FISHERMEN – The Great Ocean Coble Race Redcar and Staithes

Accreditation the Redcar and Saltburn-by-the-Sea Gazette 10/10/1873


            This match was arranged on the 24th of the last month, between William Thompson, of Whitby, the backer of the Staithes fishermen, and William Picknett and John Wynn, of Redcar the supporters of the Redcar fishermen. The stakes be £100 a side. The distance to be roared is about 6 miles, from Coatham Pier end (outside all rocks close, to Saltburn Pier. The whole of the money has already been deposited in the hands of the stakeholder.


            Two cobles to be picked off Redcar Sands, and to be tossed for by each party. Each coble to be as near as possible, of equal dimensions, and to be tossed for within seven days of the race. The winner of the toss to have first choice of the boat. Each crew to find their own proper Coble fishing oars. The race to be a straight run from Coatham Pier, from a flag bought anchored off Coatham pier, clear of all rocks, and the race to be finished at Saltburn Pier, at a bought anchored off Saltburn Pier, the running boards to pull in between the board and the pier.

Four men in each boat – three pairs of oars – one man forward to pull one power of oars, two in midships to pull one or each, and one man at to pull a pair of oars. Each crew to carry in their boat what they think proper.

£50 on either side to be deposited in the hands of the Editor of the Newcastle Chronicle, to tie the match, and either party not fulfilling the agreement to forfeit the money deposited. The remainder of the money to be paid over to the said Editor three days before the race. Each party to appoint their own umpire, and the appointment of referee to be left in the hands of the said Editor.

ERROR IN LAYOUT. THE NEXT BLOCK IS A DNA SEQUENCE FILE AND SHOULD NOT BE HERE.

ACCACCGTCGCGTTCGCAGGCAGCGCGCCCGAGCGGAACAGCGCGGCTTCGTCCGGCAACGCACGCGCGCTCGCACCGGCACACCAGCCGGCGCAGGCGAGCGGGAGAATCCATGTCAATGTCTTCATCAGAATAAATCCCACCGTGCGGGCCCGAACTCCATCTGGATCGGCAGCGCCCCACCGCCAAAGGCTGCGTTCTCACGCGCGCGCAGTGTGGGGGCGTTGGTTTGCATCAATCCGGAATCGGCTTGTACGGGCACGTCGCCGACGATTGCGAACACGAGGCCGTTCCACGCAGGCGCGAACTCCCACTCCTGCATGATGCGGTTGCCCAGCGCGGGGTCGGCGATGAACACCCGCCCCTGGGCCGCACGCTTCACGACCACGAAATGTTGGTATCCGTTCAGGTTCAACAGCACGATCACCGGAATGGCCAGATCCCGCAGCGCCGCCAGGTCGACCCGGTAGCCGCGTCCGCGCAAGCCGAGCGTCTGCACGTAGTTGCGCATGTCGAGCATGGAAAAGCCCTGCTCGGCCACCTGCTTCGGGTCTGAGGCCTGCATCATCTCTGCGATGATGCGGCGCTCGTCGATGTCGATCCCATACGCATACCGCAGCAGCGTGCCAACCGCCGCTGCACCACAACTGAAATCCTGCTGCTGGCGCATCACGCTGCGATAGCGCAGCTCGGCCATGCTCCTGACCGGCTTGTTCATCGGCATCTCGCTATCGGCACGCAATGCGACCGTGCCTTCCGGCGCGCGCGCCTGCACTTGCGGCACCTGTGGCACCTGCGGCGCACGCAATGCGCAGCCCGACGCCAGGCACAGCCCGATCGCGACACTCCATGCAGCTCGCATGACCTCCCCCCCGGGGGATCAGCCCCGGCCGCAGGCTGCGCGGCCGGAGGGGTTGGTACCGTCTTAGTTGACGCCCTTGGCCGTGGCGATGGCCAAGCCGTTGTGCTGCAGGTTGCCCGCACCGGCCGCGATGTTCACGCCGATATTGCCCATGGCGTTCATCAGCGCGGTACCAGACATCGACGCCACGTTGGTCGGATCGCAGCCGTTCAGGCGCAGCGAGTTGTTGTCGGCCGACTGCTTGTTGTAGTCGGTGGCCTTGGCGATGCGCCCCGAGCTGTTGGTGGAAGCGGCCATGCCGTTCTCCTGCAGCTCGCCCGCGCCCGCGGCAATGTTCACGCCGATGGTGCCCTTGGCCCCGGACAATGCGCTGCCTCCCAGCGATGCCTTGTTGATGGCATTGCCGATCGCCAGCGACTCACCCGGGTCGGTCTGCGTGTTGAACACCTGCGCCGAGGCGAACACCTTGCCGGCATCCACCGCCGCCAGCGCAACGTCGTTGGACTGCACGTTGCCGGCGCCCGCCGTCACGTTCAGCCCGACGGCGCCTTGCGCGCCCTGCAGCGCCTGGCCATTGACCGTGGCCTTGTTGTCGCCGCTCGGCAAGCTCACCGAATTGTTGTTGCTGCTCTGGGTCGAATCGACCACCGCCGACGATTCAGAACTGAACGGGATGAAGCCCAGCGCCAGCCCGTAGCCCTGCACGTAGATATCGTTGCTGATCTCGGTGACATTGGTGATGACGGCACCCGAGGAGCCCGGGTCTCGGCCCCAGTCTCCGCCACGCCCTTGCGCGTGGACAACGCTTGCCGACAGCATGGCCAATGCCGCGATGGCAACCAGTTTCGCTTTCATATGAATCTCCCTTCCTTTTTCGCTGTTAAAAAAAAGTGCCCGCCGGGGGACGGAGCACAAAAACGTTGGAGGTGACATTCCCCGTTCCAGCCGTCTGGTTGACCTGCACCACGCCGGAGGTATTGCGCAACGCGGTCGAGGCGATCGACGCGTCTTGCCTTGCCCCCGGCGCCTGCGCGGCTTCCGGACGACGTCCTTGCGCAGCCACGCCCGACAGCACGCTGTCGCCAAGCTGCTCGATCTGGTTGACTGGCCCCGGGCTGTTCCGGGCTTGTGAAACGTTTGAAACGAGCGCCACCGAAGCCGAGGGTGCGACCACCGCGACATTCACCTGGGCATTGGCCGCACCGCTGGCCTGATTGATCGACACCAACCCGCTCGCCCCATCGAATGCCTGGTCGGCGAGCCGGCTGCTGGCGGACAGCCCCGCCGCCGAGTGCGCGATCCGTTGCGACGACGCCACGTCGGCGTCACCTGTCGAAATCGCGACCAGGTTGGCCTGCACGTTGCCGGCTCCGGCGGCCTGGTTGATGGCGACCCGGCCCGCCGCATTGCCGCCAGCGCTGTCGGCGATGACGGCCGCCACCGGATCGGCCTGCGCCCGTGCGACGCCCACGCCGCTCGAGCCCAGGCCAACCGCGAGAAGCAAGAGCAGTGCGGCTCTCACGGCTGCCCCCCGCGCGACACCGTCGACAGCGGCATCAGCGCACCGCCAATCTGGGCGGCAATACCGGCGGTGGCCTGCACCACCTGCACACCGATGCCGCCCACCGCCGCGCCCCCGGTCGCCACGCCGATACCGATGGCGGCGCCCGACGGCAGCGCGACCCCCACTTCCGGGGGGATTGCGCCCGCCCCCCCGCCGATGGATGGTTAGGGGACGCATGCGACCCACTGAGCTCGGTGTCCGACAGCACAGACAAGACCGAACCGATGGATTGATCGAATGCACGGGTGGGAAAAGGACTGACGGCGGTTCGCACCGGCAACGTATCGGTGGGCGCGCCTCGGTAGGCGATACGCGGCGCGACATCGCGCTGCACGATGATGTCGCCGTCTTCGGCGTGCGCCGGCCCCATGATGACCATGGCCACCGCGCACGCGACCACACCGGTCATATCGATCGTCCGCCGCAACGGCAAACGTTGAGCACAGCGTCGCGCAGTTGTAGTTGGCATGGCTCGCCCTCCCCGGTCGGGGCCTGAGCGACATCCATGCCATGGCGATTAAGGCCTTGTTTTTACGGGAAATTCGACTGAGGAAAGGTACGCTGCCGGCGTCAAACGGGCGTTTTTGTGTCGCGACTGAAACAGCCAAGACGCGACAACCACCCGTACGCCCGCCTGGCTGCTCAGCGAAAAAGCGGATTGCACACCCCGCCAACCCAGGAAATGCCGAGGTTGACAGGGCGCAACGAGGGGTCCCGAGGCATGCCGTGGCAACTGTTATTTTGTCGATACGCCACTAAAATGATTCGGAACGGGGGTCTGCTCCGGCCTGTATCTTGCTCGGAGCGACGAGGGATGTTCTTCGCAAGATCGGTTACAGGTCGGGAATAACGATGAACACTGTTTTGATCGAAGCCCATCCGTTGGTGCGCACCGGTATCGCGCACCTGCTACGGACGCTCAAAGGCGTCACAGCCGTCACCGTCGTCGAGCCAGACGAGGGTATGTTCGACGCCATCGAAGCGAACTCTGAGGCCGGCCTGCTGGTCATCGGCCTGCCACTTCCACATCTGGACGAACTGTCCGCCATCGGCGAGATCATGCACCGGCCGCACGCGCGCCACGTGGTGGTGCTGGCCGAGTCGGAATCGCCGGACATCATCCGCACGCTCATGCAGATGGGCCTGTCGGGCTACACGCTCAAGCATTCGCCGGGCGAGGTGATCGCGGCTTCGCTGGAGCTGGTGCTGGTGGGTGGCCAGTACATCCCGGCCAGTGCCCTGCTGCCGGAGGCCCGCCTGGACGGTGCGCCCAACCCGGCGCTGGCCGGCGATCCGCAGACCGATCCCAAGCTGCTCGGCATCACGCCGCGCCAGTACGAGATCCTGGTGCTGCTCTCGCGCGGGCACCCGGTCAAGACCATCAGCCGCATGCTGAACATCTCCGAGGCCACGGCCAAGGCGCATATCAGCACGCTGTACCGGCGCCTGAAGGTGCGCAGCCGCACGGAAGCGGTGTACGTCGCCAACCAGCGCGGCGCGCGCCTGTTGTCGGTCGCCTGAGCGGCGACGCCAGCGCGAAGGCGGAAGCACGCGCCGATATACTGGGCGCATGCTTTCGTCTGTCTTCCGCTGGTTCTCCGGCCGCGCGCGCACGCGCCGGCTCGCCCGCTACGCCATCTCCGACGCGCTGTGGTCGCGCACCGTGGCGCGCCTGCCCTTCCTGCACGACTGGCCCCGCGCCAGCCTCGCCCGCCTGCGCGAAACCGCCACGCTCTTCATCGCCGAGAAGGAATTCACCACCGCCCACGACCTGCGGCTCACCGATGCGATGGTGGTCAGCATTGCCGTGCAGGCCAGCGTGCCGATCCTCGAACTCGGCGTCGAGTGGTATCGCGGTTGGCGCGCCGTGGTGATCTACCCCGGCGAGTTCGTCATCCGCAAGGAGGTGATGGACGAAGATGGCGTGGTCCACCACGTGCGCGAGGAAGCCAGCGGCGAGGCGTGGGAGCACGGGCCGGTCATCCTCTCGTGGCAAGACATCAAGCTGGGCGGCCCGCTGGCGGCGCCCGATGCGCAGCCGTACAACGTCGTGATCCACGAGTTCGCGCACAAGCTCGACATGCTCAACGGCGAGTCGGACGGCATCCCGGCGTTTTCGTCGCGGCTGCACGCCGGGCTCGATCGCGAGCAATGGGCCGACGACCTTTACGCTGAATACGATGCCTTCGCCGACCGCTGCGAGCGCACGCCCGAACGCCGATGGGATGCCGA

N.B. Should the weather be unfavourable, so that the board’s would be unsafe at sea, the parties concerned shall arrange as to the time when the race shall take place

William Thompson.
William A. Picknett.
John Wynn.

Thos. Atkinson Boyd
Isaac Weighill.

Accreditation the Redcar and Saltburn-by-the-Sea Gazette 17/10/1873


            As stakeholders in this most interesting contest, we have received from Mr full stop William Thomson of Whitby, the sum of £50, which is his second and final deposit on being half of the Staithes crew. It is rather unfortunate for the match to have been placed at a time of the year when most fishermen are so fully employed that it is impossible for them to leave their avocations to take part in such a competition; and we understand that Mr.Thompson, has for this reason, been unable to secure the services of the crew which he at first trawls to represent the hardy men of Staithes. The race, as most of our readers will know, is fixed to take place off Redcar between one and 1:30 o’clock on Saturday afternoon next (24/10), and a steamer has been secured to follow all the competing boats. As stakeholders it falls to our lot to nominate a refereed to judge upon and control the match; and as a professional man, unacquainted with either side, must needs he be appointed, the parties will understand that the usual expenses will have to be paid. Newcastle Chronicle.

Accreditation the Redcar and Saltburn-by-the-Sea Gazette 24/10/1873

FOR £200

This race, the conditions of which were published were published in our columns last week, 10/10/73 came off on Saturday last (17/10) the result being the victory of the Redcar men. The forenoon of Saturday was threatening and gloomy, and at eleven 11 o’clock rain fell heavily; but after the shower the weather brightened and brilliant sunshine succeeded, and continued during the whole of the afternoon. A large number of visitors and inhabitants assembled on the Redcar Pier, for although the race started off Coatham Pier the place most convenient for observation was the Redcar Pier Head. Amongst the visitors present non-web more enthusiastic are anxious for the success of the Redcar fishermen than Mrs. Dawson, of Weston Hall, Otley, a lady who is well known as one of the most munificent patrons of Redcar.